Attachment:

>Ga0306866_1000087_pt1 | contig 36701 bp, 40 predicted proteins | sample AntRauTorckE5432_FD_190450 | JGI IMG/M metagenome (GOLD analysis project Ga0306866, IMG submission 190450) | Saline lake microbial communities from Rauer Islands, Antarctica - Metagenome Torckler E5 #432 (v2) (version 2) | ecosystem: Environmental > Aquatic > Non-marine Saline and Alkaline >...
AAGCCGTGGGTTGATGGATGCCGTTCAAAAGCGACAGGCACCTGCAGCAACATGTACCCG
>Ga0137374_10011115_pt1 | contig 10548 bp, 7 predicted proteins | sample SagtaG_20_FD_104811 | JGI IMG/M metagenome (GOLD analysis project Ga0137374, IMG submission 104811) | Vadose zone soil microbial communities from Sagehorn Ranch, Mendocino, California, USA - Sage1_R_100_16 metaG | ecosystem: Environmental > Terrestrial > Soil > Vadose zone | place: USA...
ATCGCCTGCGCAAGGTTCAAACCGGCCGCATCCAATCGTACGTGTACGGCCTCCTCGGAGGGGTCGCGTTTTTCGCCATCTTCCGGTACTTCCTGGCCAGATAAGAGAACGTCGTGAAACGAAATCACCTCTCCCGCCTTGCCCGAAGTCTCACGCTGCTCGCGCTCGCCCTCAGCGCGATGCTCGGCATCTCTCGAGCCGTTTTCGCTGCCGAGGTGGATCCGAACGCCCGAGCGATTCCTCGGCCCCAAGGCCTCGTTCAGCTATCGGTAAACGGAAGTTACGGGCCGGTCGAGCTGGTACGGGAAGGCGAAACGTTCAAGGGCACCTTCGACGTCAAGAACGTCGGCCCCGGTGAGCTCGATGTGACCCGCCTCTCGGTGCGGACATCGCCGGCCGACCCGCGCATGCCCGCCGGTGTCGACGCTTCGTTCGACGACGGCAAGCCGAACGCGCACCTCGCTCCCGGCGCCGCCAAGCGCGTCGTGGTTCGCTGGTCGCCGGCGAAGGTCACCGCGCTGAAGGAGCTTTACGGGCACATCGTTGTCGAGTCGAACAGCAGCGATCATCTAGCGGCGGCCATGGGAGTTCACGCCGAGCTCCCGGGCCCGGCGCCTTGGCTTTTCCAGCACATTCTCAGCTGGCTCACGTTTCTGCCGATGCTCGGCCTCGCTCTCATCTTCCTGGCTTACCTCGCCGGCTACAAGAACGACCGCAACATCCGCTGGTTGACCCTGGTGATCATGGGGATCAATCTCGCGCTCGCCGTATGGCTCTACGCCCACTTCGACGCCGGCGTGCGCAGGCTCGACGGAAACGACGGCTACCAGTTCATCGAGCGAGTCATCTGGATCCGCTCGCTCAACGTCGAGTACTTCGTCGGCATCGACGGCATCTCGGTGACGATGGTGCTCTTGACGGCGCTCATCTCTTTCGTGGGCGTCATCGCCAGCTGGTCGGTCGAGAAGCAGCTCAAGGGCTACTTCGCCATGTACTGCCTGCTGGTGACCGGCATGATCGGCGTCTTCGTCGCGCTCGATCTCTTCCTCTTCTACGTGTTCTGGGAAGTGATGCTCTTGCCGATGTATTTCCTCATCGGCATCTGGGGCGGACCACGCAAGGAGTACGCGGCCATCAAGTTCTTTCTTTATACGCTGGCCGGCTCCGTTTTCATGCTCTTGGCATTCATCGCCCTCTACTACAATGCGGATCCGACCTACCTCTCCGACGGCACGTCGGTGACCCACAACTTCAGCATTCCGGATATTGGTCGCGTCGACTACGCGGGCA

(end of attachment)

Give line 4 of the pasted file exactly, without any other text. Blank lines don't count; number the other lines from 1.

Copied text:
ATCGCCTGCGCAAGGTTCAAACCGGCCGCATCCAATCGTACGTGTACGGCCTCCTCGGAGGGGTCGCGTTTTTCGCCATCTTCCGGTACTTCCTGGCCAGATAAGAGAACGTCGTGAAACGAAATCACCTCTCCCGCCTTGCCCGAAGTCTCACGCTGCTCGCGCTCGCCCTCAGCGCGATGCTCGGCATCTCTCGAGCCGTTTTCGCTGCCGAGGTGGATCCGAACGCCCGAGCGATTCCTCGGCCCCAAGGCCTCGTTCAGCTATCGGTAAACGGAAGTTACGGGCCGGTCGAGCTGGTACGGGAAGGCGAAACGTTCAAGGGCACCTTCGACGTCAAGAACGTCGGCCCCGGTGAGCTCGATGTGACCCGCCTCTCGGTGCGGACATCGCCGGCCGACCCGCGCATGCCCGCCGGTGTCGACGCTTCGTTCGACGACGGCAAGCCGAACGCGCACCTCGCTCCCGGCGCCGCCAAGCGCGTCGTGGTTCGCTGGTCGCCGGCGAAGGTCACCGCGCTGAAGGAGCTTTACGGGCACATCGTTGTCGAGTCGAACAGCAGCGATCATCTAGCGGCGGCCATGGGAGTTCACGCCGAGCTCCCGGGCCCGGCGCCTTGGCTTTTCCAGCACATTCTCAGCTGGCTCACGTTTCTGCCGATGCTCGGCCTCGCTCTCATCTTCCTGGCTTACCTCGCCGGCTACAAGAACGACCGCAACATCCGCTGGTTGACCCTGGTGATCATGGGGATCAATCTCGCGCTCGCCGTATGGCTCTACGCCCACTTCGACGCCGGCGTGCGCAGGCTCGACGGAAACGACGGCTACCAGTTCATCGAGCGAGTCATCTGGATCCGCTCGCTCAACGTCGAGTACTTCGTCGGCATCGACGGCATCTCGGTGACGATGGTGCTCTTGACGGCGCTCATCTCTTTCGTGGGCGTCATCGCCAGCTGGTCGGTCGAGAAGCAGCTCAAGGGCTACTTCGCCATGTACTGCCTGCTGGTGACCGGCATGATCGGCGTCTTCGTCGCGCTCGATCTCTTCCTCTTCTACGTGTTCTGGGAAGTGATGCTCTTGCCGATGTATTTCCTCATCGGCATCTGGGGCGGACCACGCAAGGAGTACGCGGCCATCAAGTTCTTTCTTTATACGCTGGCCGGCTCCGTTTTCATGCTCTTGGCATTCATCGCCCTCTACTACAATGCGGATCCGACCTACCTCTCCGACGGCACGTCGGTGACCCACAACTTCAGCATTCCGGATATTGGTCGCGTCGACTACGCGGGCA